Energy and Endurance for Work and School

If you work or go to school full time you know how tiring long days can be.  When your time is not your own, self care can slip before you reailze it. Staying energetic throughout the day is doable, but will take some planning. Here are some tips to enhance your endurance:

Get enough sleep. Too many of us think we can rob ourselves of sleep and function well the next day. Not true. Everyone needs his or her full complement of sleep and most of us need seven to eight hours. Sleep as many hours as it takes to awaken well rested.  Tell your doctor if you snore, have a hard time getting up in the AM and feel tired during the day--you may need a sleep study.

Eat breakfast and bring a nourishing lunch and snacks. Most vending machines contain foods high in sugars and starch that can rob you of energy not long after you eat them. Instead, eat a good breakfast and plan your lunch and snacks the night before. If you eat most of your calories during the day and your smallest meal at day’s end, you’ll save evening cooking time and sleep better at night.

Take a brisk walk. Just a 10 minute walk in fresh air can revive you when you feel fatigued. It’s a great alternative to “one more cup of coffee,” particularly in the afternoon when caffeine is most likely to rob you of sleep at night.

Power nap.  A 10-20 minute nap can provide energy and alertness for another four hours.  Carve out a 15-20 minute slot sometime during the day when you can get away from your work or study environment.  Your car, for example, can provide a handy getaway.  Set a timer (your watch or cell phone may have an alarm feature), relax and close your eyes.  Your mind may benefit from this exercise, even if you only fall half asleep.

Eat a leisurely lunch. Wolfing down food is for wolves; humans do not fare so well with this strategy. And working at your desk while you eat is a shortcut to stress, so step away from your work, relax and enjoy your lunch.

Go easy on carbs. Ever wonder why you feel sleepy after a meal of pasta? According to a study by researchers at the Chicago Medical School and published in the Journal of Clinical Psychiatry, eating carbohydrates allows your body make more serotonin out of the amino acid tryptophan.  Serotonin helps you feel relaxed, and your brain can convert it to melatonin to promote sleep. So when planning your meals, especially lunch and afternoon snacks, one strategy is to eat proteins and fats but limit processed carbohydrates. For instance, try a snack of apple and cheese or smoked fish and a bit of bread or crackers made from sprouted grains.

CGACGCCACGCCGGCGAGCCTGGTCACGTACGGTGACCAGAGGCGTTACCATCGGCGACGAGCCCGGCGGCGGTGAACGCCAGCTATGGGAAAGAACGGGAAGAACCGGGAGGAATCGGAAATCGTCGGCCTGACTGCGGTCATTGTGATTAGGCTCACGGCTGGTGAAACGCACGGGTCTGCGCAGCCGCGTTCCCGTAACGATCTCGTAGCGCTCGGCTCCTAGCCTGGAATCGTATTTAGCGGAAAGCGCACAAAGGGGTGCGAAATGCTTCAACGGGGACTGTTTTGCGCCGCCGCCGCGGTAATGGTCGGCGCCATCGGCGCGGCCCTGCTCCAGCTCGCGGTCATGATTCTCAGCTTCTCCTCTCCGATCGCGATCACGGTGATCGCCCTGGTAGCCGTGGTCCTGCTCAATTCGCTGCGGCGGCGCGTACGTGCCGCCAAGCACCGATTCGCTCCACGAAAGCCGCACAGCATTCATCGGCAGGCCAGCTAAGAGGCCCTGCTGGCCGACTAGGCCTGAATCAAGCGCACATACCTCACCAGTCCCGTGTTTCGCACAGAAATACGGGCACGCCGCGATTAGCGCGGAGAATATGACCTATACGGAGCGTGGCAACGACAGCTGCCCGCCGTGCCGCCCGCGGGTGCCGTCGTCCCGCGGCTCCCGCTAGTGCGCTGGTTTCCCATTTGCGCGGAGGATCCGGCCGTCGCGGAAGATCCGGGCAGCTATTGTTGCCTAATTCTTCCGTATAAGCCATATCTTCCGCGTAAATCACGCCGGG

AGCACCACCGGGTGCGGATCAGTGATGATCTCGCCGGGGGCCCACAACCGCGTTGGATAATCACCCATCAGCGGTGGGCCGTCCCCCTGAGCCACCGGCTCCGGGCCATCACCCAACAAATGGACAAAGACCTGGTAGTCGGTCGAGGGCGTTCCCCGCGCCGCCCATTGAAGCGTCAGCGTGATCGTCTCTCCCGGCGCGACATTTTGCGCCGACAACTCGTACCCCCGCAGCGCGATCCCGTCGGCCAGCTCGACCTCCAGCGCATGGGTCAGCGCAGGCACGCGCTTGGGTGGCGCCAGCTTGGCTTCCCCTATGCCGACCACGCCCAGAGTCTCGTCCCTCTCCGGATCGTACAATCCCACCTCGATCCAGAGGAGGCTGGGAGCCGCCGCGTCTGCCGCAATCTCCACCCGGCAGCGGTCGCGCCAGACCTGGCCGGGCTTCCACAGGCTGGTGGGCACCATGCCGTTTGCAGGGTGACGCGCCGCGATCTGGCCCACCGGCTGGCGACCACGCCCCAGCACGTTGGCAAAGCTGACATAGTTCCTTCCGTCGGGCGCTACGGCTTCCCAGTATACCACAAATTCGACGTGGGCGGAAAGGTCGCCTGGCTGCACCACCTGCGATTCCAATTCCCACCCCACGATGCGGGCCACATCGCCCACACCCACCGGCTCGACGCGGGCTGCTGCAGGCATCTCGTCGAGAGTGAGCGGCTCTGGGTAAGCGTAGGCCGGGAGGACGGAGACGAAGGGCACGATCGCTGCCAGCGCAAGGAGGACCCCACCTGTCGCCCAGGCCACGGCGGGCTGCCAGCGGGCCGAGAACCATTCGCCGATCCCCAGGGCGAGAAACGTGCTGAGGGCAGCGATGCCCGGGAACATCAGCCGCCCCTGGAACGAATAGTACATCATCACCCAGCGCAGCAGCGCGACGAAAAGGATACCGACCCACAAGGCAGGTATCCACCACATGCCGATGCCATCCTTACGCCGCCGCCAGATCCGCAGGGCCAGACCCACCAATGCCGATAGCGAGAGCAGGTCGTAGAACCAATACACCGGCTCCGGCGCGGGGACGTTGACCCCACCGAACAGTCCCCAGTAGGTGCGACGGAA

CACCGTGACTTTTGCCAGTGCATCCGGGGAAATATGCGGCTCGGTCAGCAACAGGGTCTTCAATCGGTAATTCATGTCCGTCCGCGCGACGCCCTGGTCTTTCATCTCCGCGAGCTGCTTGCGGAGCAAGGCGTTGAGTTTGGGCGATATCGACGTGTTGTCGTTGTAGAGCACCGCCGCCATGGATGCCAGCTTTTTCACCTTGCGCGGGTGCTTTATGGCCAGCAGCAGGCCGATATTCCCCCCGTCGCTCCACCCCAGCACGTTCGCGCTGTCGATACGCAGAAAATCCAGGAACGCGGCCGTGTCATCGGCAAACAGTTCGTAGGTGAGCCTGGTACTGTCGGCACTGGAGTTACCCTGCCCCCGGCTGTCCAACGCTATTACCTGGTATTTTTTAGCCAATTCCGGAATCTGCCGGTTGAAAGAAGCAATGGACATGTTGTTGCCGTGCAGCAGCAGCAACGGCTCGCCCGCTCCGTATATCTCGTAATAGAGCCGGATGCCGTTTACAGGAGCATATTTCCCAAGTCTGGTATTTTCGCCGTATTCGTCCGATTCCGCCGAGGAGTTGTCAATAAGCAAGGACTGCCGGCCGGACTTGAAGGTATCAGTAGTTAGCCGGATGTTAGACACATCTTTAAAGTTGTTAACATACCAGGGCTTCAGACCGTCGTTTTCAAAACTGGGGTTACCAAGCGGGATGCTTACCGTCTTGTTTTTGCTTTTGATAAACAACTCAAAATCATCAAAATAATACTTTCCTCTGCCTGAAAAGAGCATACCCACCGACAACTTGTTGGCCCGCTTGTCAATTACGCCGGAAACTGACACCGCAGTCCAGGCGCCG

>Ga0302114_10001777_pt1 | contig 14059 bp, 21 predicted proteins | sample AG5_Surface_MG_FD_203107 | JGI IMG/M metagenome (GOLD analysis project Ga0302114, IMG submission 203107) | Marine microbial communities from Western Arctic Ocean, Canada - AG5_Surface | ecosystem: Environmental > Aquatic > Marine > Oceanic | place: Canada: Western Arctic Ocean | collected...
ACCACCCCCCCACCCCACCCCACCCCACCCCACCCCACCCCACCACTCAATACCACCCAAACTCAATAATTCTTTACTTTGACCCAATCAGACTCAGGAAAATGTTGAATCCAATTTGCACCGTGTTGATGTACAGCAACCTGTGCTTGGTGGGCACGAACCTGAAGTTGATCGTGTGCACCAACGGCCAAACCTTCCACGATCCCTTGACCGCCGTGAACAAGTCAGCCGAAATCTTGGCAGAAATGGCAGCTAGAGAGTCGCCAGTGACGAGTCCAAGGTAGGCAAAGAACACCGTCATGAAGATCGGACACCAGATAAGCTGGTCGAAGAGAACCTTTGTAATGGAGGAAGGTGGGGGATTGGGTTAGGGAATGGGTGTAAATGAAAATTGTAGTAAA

Go for protein. Shift your meal planning to include more protein. The proteins and amino acids in fish, poultry, meat and eggs can help boost your alertness. These foods also contain tyrosine, an amino acid that the body uses to make the adrenalin-like neurotransmitters dopamine, norepinephrine and epinephrine that provide an energy boost.

If you eat a high carb diet, graze. Big meals can likewise leave you feeling tired, particularly when the overall diet is high in carbohydrates. If you tend to eat a lot of refined carbohydrates, you will need to eat smaller meals more frequently — every couple of hours —  to keep your blood sugar stable and get the calorie flow needed to fuel your energy engine.  A better strategy, ridding your diet of refined starches and sugars while adding healthy, natural dietary fats and proteins to meals and snacks, can keep blood sugars level throughout the day with fewer meals.

Drink plenty of water. According to a recent article in Psychology Today, mild dehydration is an often overlooked caused of fatigue. 

Re-set your bio clock. Our natural biological clock that tells us when to get up and when to sleep has an amazing impact on our mental and physical well-being. Changing the clock, as in daylight saving or a four-day schedule change, can dramatically impact how we feel. Biologist David Glass of Kent State University, who has been studying the bio clock for about 15 years, says exercising  stimulates the release of serotonin in the brain which controls the clock, and can help you adjust more easily to a new schedule. He also suggests exposing yourself in the mornings to a full-spectrum light for the first few weeks.